11. Golbabai F, Abbaspoour M, Davami P, Malek-Afzali S (2003) Select and design the air pollution treatment for triethylamine by considering environmental aspects as a pollutant in automotive foundry’s industry. In: Paper presented at the 6th National Congress Environmental Health, Mazandaran, IranGoogle Scholar
  12. He Z, Zhou L, Li G, Zeng X, An T, Sheng G, Fu J, Bai Z (2009) Comparative study of the eliminating of waste gas containing toluene in twin biotrickling filters packed with molecular sieve and polyurethane foam. J Hazard Mater 167(1–3):275–281. doi: 10.1016/j.jhazmat.2008.12.116 CrossRefGoogle Scholar
  13. Kaosol T, Pongpat N (2012) Biofilter treating ammonia gas using agricultural residues media. Am J Environ Sci 8(1):64–70CrossRefGoogle Scholar
  14. Lee S-H, Li C, Heber AJ, Zheng C (2010) Ethylene removal using biotrickling filters: part I. Experimental description. Chem Eng J 158(2):79–88. doi: 10.1016/j.cej.2009.12.033 CrossRefGoogle Scholar
  15. Luvsanjamba M, Sercu B, Van Peteghem J, Van Langenhove H (2008) Long-term operation of a thermophilic biotrickling filter for removal of dimethyl sulfide. Chem Eng J 142(3):248–255. doi: 10.1016/j.cej.2007.11.038 CrossRefGoogle Scholar
  16. Mehrdadi N, Keshavarzi Shirazi H, Azimi A, Mirmohammadi M (2010) Removal of triethylamine vapor from waste gases by biotrickling filter. Iran J Environ Health Sci Eng 7 (4):337–334. ISSN:1735-1979Google Scholar
  17. Moussavi G, Khavanin A, Sharifi A (2011) Ammonia removal from a waste air stream using a biotrickling filter packed with polyurethane foam through the SND process. Bioresour Technol 102(3):2517–2522. doi: 10.1016/j.biortech.2010.11.047 CrossRefGoogle Scholar
  18. Pohanish RP, Sittig M (2012) Sittig’s handbook of toxic and hazardous chemicals and carcinogens, 6th edn. Elsevier, AmsterdamGoogle Scholar
  19. Torkian A, Keshavarzi Shirazi H, Azimi A (2005) Effects of Operational Conditions on the Performance of Triethylamine Biofiltration. Iran J Environ Health Sci Eng 2(2):31–40. ISSN:1735-1979Google Scholar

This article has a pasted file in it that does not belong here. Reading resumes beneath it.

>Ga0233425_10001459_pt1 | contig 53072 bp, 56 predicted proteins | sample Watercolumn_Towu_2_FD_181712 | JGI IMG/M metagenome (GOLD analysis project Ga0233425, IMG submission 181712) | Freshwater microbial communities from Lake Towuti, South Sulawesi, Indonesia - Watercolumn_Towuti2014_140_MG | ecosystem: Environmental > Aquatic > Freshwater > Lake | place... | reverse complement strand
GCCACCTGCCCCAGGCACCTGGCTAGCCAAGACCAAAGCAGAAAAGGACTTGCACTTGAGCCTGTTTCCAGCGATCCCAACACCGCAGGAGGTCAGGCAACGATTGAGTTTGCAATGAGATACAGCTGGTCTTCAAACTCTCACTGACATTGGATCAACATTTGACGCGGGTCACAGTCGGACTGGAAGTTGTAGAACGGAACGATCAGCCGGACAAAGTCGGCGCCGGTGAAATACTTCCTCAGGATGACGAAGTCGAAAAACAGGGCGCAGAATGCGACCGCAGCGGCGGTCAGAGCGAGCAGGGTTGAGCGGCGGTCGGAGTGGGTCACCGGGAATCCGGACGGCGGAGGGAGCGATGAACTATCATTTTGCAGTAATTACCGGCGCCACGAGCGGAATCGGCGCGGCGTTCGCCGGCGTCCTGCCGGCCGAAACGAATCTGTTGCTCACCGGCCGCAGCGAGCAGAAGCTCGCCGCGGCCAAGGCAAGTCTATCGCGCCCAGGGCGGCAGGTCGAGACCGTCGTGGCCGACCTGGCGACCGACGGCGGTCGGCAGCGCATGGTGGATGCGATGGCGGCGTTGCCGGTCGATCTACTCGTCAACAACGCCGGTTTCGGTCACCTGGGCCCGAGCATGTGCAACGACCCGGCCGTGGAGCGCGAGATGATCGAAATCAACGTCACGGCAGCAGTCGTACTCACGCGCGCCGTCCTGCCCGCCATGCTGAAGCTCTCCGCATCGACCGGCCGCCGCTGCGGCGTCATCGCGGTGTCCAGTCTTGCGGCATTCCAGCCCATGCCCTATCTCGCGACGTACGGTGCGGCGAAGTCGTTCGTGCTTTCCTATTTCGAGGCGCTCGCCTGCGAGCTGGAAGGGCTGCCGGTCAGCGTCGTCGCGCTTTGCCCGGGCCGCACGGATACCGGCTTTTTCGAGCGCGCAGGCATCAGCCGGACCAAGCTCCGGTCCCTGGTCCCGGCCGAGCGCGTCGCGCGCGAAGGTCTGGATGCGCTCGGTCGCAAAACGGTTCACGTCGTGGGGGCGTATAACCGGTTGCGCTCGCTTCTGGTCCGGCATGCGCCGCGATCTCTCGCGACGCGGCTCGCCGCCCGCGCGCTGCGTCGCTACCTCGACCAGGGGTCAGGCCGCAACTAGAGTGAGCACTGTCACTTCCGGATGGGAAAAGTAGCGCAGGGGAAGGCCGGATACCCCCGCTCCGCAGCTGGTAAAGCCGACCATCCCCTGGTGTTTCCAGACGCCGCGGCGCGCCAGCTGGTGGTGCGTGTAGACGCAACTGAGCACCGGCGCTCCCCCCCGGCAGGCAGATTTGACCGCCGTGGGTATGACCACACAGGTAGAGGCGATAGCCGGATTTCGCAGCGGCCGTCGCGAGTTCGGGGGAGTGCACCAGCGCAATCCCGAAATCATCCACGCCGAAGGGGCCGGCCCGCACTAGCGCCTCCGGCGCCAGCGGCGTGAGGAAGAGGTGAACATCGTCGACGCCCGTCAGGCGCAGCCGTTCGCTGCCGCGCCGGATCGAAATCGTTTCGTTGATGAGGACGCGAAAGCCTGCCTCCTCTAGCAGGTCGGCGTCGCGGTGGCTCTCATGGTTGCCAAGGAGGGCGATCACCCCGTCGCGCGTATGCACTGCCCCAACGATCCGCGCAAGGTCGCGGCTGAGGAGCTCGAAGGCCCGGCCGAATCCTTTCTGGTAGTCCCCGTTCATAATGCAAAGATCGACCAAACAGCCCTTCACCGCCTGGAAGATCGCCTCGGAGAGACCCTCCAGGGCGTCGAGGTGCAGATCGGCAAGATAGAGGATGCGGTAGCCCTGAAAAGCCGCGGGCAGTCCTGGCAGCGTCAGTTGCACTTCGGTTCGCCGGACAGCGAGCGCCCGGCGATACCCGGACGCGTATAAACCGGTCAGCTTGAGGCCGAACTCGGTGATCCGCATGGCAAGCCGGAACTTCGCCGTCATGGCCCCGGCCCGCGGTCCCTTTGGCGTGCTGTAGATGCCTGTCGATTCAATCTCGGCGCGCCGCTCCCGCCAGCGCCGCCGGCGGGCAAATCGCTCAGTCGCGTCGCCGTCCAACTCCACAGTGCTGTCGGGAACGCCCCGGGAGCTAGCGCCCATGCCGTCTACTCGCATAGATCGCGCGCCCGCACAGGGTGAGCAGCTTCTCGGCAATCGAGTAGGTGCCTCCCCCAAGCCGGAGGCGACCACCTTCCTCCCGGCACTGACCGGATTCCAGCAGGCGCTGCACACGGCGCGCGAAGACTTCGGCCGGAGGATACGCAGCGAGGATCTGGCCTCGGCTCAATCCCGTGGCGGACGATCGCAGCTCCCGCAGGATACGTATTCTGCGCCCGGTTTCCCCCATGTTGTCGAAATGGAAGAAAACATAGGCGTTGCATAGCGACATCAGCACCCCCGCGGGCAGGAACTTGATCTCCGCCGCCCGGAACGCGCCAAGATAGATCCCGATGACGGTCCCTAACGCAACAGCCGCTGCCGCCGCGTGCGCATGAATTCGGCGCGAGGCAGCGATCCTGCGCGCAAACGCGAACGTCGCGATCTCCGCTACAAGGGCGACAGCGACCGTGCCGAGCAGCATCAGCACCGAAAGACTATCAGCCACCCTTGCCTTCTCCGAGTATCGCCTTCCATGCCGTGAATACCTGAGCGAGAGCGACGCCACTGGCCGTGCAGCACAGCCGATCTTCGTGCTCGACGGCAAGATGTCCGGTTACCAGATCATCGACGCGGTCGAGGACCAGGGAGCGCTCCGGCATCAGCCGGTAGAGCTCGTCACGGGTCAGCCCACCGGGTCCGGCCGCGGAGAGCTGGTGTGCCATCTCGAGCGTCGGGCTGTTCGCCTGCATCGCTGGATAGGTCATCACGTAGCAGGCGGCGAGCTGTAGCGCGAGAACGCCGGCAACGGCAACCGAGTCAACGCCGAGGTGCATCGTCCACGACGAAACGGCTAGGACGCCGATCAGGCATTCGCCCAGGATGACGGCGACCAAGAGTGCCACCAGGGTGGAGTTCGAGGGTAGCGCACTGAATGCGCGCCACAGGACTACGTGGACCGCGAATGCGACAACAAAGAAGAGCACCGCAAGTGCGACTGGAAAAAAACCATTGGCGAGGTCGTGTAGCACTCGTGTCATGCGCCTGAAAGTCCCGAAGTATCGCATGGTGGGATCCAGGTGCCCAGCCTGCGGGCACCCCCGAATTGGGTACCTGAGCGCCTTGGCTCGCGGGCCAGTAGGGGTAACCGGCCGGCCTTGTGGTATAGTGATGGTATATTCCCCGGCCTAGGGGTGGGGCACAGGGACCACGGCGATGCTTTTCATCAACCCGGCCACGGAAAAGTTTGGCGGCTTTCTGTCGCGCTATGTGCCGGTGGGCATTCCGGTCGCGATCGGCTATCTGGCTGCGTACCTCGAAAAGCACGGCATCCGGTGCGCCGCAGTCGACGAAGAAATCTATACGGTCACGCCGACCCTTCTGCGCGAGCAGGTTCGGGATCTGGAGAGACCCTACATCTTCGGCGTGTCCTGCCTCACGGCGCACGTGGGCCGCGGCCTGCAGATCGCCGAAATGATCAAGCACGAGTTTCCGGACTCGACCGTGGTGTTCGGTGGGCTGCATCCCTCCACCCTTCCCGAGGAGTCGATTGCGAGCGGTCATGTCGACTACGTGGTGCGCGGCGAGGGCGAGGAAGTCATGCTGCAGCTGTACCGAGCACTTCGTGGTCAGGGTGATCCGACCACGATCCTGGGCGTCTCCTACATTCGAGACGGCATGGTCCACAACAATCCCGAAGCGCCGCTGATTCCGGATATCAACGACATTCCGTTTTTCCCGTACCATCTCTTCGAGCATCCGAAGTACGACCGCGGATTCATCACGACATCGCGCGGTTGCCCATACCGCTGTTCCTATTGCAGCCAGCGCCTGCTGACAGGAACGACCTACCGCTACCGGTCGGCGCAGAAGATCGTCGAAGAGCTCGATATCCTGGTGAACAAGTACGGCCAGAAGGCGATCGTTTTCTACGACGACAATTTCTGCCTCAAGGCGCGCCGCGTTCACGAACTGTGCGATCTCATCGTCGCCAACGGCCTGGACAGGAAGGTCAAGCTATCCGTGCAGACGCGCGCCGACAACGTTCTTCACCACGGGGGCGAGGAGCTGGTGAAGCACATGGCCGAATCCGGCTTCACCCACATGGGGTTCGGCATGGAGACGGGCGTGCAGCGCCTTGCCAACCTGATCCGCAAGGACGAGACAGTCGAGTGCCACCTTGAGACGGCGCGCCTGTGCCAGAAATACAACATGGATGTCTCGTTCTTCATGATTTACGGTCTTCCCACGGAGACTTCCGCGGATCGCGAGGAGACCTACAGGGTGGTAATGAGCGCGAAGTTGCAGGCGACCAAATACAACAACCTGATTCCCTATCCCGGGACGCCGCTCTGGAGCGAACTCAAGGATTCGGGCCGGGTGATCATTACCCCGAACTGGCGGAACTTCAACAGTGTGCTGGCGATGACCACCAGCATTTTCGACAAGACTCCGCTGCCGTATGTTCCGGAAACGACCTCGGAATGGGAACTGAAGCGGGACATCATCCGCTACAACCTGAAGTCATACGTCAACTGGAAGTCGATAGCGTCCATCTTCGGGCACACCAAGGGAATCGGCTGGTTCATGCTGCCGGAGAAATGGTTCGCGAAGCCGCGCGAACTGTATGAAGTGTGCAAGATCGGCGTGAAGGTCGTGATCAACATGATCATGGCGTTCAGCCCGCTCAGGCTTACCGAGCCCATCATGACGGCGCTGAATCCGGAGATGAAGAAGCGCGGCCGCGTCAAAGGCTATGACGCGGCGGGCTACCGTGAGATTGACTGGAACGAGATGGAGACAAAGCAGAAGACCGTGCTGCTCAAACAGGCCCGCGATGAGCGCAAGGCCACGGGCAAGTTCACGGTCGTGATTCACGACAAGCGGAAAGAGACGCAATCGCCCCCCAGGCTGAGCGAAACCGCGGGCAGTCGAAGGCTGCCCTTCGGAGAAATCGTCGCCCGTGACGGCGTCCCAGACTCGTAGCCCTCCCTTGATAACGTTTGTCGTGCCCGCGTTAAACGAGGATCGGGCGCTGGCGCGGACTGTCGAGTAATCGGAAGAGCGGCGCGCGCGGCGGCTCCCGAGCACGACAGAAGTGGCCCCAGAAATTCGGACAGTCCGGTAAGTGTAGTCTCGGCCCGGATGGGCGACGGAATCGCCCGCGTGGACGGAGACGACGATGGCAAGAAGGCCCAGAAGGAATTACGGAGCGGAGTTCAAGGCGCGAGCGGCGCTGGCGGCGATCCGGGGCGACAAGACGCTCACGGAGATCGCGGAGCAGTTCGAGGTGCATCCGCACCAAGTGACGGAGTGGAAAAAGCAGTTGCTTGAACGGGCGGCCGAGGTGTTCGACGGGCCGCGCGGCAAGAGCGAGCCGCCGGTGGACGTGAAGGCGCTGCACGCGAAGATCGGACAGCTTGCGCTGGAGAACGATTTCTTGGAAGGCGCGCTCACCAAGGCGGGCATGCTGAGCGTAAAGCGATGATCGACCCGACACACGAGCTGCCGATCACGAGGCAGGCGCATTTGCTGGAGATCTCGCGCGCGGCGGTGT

20. Torkian A, Keshavarzi Shirazi H, Mehrdadi N (2007) Fate of intermediate biodegradation products of triethyl amine in a compost-based biofiltration system. Int J Environ Res 1(2):163–169. ISSN: 1735-6865Google Scholar
  21. TOXNET-Hazardous Substances Data Bank (2011) National Library of Medicine (US). Available from:
  22. Wan S, Li G, An T, Guo B (2011a) Co-treatment of single, binary and ternary mixture gas of ethanethiol, dimethyl disulfide and thioanisole in a biotrickling filter seeded with Lysinibacillus sphaericus RG-1. J Hazard Mater 186(2–3):1050–1057. doi: 10.1016/j.jhazmat.2010.11.099 CrossRefGoogle Scholar
  23. Wan S, Li G, Zu L, An T (2011b) Purification of waste gas containing high concentration trimethylamine in biotrickling filter inoculated with B350 mixed microorganisms. Bioresourc Technolgy 102(12):6757–6760. doi: 10.1016/j.biortech.2011.03.059 CrossRefGoogle Scholar

Copyright information

© Islamic Azad University (IAU) 2013

Authors and Affiliations

  • M. Mirmohammadi
    • 1
  • R. Bayat
    • 2
    • 3
  • H. Keshavarzi Shirazi
    • 1
  • S. Sotoudeheian
    • 2
  1. 1.Department of Environmental Engineering, Faculty of EnvironmentUniversity of TehranTehranIran
  2. 2.Department of Civil EngineeringSharif University of TechnologyTehranIran
  3. 3.TehranIran

Personalised recommendations